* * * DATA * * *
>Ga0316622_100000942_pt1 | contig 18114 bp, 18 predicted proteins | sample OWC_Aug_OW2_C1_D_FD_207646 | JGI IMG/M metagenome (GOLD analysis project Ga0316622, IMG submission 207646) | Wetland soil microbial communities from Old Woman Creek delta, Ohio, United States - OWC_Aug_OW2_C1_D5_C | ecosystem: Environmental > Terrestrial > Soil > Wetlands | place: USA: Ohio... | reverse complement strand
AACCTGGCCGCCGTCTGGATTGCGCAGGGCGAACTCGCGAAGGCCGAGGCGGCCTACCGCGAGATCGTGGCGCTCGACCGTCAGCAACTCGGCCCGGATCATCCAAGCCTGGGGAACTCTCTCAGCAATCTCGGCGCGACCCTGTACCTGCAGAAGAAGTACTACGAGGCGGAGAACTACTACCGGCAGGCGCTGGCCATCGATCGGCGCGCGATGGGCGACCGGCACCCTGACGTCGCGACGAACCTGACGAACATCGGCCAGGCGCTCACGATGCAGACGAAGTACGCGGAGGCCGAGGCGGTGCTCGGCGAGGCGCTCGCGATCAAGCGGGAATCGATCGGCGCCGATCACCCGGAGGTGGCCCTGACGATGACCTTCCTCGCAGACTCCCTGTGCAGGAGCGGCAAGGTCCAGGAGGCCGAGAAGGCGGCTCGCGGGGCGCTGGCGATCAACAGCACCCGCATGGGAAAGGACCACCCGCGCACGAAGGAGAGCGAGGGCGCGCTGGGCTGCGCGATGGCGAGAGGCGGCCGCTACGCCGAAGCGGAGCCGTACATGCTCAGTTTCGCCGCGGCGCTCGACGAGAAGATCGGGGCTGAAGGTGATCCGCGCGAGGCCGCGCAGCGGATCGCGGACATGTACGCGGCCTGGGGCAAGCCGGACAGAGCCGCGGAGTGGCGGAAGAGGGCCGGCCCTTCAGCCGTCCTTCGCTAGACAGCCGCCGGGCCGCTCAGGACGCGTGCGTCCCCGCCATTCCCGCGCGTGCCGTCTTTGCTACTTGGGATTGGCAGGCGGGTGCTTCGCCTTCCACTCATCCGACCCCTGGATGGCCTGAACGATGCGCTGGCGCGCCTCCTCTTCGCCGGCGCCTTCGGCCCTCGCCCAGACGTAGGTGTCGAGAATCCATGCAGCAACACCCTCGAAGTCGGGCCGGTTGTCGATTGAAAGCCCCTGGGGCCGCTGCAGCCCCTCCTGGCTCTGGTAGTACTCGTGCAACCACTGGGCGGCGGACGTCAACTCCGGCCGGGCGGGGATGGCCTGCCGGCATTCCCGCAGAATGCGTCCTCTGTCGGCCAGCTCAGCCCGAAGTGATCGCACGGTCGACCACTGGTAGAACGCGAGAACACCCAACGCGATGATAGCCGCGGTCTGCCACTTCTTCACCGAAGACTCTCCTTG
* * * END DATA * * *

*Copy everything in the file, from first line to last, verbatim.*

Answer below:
>Ga0316622_100000942_pt1 | contig 18114 bp, 18 predicted proteins | sample OWC_Aug_OW2_C1_D_FD_207646 | JGI IMG/M metagenome (GOLD analysis project Ga0316622, IMG submission 207646) | Wetland soil microbial communities from Old Woman Creek delta, Ohio, United States - OWC_Aug_OW2_C1_D5_C | ecosystem: Environmental > Terrestrial > Soil > Wetlands | place: USA: Ohio... | reverse complement strand
AACCTGGCCGCCGTCTGGATTGCGCAGGGCGAACTCGCGAAGGCCGAGGCGGCCTACCGCGAGATCGTGGCGCTCGACCGTCAGCAACTCGGCCCGGATCATCCAAGCCTGGGGAACTCTCTCAGCAATCTCGGCGCGACCCTGTACCTGCAGAAGAAGTACTACGAGGCGGAGAACTACTACCGGCAGGCGCTGGCCATCGATCGGCGCGCGATGGGCGACCGGCACCCTGACGTCGCGACGAACCTGACGAACATCGGCCAGGCGCTCACGATGCAGACGAAGTACGCGGAGGCCGAGGCGGTGCTCGGCGAGGCGCTCGCGATCAAGCGGGAATCGATCGGCGCCGATCACCCGGAGGTGGCCCTGACGATGACCTTCCTCGCAGACTCCCTGTGCAGGAGCGGCAAGGTCCAGGAGGCCGAGAAGGCGGCTCGCGGGGCGCTGGCGATCAACAGCACCCGCATGGGAAAGGACCACCCGCGCACGAAGGAGAGCGAGGGCGCGCTGGGCTGCGCGATGGCGAGAGGCGGCCGCTACGCCGAAGCGGAGCCGTACATGCTCAGTTTCGCCGCGGCGCTCGACGAGAAGATCGGGGCTGAAGGTGATCCGCGCGAGGCCGCGCAGCGGATCGCGGACATGTACGCGGCCTGGGGCAAGCCGGACAGAGCCGCGGAGTGGCGGAAGAGGGCCGGCCCTTCAGCCGTCCTTCGCTAGACAGCCGCCGGGCCGCTCAGGACGCGTGCGTCCCCGCCATTCCCGCGCGTGCCGTCTTTGCTACTTGGGATTGGCAGGCGGGTGCTTCGCCTTCCACTCATCCGACCCCTGGATGGCCTGAACGATGCGCTGGCGCGCCTCCTCTTCGCCGGCGCCTTCGGCCCTCGCCCAGACGTAGGTGTCGAGAATCCATGCAGCAACACCCTCGAAGTCGGGCCGGTTGTCGATTGAAAGCCCCTGGGGCCGCTGCAGCCCCTCCTGGCTCTGGTAGTACTCGTGCAACCACTGGGCGGCGGACGTCAACTCCGGCCGGGCGGGGATGGCCTGCCGGCATTCCCGCAGAATGCGTCCTCTGTCGGCCAGCTCAGCCCGAAGTGATCGCACGGTCGACCACTGGTAGAACGCGAGAACACCCAACGCGATGATAGCCGCGGTCTGCCACTTCTTCACCGAAGACTCTCCTTG